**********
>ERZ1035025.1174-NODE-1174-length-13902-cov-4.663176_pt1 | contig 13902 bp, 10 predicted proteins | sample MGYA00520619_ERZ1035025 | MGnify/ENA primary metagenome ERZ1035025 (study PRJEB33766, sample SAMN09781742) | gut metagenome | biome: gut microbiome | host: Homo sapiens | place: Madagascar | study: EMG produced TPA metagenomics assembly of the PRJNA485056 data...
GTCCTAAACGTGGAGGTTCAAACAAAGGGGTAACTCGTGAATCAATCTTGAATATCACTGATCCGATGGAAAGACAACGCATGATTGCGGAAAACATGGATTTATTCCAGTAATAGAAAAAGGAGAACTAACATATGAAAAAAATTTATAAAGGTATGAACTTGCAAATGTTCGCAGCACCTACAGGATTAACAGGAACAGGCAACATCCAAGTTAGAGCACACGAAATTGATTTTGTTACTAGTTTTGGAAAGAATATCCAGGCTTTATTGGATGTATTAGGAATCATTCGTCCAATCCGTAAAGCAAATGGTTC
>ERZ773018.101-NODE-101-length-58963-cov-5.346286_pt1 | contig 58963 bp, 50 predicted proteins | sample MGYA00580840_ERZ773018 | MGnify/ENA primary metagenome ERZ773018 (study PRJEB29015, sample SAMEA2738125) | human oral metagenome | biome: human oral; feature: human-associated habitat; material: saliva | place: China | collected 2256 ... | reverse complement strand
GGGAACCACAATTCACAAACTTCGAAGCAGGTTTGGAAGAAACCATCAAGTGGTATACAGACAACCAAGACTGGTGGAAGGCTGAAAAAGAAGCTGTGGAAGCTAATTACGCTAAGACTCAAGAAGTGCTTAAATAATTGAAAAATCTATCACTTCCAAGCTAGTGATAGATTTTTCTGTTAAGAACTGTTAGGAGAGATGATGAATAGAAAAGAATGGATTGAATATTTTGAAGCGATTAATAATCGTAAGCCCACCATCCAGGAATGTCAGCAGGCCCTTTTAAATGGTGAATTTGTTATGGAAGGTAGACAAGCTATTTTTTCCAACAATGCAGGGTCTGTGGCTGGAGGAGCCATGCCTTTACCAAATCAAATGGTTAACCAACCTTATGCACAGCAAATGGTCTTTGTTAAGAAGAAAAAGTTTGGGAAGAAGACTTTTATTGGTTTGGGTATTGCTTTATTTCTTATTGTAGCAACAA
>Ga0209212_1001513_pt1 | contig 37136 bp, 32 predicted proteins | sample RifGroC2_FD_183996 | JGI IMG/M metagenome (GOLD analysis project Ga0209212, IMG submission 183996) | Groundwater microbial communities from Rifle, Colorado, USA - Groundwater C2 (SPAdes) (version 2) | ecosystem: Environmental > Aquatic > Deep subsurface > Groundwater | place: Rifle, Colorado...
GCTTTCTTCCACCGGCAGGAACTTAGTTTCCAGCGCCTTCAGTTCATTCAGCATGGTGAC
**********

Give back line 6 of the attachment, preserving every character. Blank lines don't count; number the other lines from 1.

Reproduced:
GCTTTCTTCCACCGGCAGGAACTTAGTTTCCAGCGCCTTCAGTTCATTCAGCATGGTGAC